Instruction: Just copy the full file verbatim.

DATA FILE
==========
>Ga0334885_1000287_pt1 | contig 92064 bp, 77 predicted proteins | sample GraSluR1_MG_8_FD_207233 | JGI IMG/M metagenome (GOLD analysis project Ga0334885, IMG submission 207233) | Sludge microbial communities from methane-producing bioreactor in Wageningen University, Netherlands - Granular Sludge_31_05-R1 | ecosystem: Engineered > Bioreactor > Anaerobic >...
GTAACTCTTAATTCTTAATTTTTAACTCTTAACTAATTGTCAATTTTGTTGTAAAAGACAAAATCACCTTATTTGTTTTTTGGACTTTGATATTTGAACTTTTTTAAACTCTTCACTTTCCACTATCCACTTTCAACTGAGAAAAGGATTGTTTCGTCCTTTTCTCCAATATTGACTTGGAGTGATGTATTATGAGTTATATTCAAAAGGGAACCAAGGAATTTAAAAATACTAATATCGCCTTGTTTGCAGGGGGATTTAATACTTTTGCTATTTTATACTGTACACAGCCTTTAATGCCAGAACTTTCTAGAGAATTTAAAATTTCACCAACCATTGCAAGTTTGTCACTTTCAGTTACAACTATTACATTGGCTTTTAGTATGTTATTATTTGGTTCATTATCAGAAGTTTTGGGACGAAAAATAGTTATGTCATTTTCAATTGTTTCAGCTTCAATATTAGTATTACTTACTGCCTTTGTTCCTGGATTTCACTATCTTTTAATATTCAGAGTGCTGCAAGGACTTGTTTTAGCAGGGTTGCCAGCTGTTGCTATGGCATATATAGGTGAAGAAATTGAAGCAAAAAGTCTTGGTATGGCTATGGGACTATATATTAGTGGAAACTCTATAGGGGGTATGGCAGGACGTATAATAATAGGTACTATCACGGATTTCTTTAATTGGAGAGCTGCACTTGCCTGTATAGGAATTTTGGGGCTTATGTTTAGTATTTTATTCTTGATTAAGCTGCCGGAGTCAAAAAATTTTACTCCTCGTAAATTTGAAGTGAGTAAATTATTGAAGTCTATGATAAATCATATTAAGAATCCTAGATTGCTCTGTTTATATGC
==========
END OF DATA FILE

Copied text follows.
>Ga0334885_1000287_pt1 | contig 92064 bp, 77 predicted proteins | sample GraSluR1_MG_8_FD_207233 | JGI IMG/M metagenome (GOLD analysis project Ga0334885, IMG submission 207233) | Sludge microbial communities from methane-producing bioreactor in Wageningen University, Netherlands - Granular Sludge_31_05-R1 | ecosystem: Engineered > Bioreactor > Anaerobic >...
GTAACTCTTAATTCTTAATTTTTAACTCTTAACTAATTGTCAATTTTGTTGTAAAAGACAAAATCACCTTATTTGTTTTTTGGACTTTGATATTTGAACTTTTTTAAACTCTTCACTTTCCACTATCCACTTTCAACTGAGAAAAGGATTGTTTCGTCCTTTTCTCCAATATTGACTTGGAGTGATGTATTATGAGTTATATTCAAAAGGGAACCAAGGAATTTAAAAATACTAATATCGCCTTGTTTGCAGGGGGATTTAATACTTTTGCTATTTTATACTGTACACAGCCTTTAATGCCAGAACTTTCTAGAGAATTTAAAATTTCACCAACCATTGCAAGTTTGTCACTTTCAGTTACAACTATTACATTGGCTTTTAGTATGTTATTATTTGGTTCATTATCAGAAGTTTTGGGACGAAAAATAGTTATGTCATTTTCAATTGTTTCAGCTTCAATATTAGTATTACTTACTGCCTTTGTTCCTGGATTTCACTATCTTTTAATATTCAGAGTGCTGCAAGGACTTGTTTTAGCAGGGTTGCCAGCTGTTGCTATGGCATATATAGGTGAAGAAATTGAAGCAAAAAGTCTTGGTATGGCTATGGGACTATATATTAGTGGAAACTCTATAGGGGGTATGGCAGGACGTATAATAATAGGTACTATCACGGATTTCTTTAATTGGAGAGCTGCACTTGCCTGTATAGGAATTTTGGGGCTTATGTTTAGTATTTTATTCTTGATTAAGCTGCCGGAGTCAAAAAATTTTACTCCTCGTAAATTTGAAGTGAGTAAATTATTGAAGTCTATGATAAATCATATTAAGAATCCTAGATTGCTCTGTTTATATGC